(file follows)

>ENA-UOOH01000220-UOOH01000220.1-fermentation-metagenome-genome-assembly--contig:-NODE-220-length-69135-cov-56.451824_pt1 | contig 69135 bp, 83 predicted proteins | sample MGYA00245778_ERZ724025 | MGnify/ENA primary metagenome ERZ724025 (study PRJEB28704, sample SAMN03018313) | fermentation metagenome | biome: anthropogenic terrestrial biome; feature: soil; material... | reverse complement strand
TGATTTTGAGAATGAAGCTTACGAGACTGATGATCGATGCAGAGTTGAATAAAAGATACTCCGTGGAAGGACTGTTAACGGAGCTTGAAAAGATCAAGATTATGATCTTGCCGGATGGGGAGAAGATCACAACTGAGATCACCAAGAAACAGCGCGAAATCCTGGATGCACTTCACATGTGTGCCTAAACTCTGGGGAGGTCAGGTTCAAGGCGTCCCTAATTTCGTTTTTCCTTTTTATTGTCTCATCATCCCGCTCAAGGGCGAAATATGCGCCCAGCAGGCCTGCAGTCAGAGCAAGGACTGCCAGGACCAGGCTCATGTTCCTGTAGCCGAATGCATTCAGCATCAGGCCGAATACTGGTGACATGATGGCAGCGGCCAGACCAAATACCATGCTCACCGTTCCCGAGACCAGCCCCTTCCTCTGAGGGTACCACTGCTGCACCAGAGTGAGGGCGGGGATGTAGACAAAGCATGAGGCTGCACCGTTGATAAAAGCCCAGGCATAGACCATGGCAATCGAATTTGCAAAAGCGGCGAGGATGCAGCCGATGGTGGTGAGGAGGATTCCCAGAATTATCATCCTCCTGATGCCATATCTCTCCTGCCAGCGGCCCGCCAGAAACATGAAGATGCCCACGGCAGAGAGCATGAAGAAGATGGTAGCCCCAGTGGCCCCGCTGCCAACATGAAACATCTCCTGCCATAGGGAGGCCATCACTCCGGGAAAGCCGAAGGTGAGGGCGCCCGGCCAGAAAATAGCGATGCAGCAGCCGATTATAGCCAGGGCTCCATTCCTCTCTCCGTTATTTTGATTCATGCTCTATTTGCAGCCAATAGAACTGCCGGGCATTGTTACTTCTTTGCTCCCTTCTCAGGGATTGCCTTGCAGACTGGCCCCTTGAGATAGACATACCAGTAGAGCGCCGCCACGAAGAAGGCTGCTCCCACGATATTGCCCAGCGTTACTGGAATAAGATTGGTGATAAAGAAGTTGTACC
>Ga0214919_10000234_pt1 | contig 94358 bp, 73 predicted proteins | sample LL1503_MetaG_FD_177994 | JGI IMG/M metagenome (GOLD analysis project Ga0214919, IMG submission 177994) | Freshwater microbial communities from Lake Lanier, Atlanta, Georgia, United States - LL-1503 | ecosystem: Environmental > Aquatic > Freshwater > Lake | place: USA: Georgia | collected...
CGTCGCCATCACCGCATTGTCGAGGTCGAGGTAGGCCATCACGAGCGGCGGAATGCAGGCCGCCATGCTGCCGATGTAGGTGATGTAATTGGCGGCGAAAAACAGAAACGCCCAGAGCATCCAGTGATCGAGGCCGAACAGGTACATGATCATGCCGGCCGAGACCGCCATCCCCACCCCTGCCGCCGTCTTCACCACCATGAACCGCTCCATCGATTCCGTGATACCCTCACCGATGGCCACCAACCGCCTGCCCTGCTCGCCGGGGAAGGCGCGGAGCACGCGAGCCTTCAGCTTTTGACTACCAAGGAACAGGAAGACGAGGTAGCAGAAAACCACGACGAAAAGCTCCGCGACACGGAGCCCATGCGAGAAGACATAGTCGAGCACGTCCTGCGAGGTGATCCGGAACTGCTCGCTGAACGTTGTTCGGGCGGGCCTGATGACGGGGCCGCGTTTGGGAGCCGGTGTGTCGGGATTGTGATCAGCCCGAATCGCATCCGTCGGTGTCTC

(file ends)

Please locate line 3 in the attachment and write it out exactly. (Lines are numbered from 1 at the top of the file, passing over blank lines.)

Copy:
>Ga0214919_10000234_pt1 | contig 94358 bp, 73 predicted proteins | sample LL1503_MetaG_FD_177994 | JGI IMG/M metagenome (GOLD analysis project Ga0214919, IMG submission 177994) | Freshwater microbial communities from Lake Lanier, Atlanta, Georgia, United States - LL-1503 | ecosystem: Environmental > Aquatic > Freshwater > Lake | place: USA: Georgia | collected...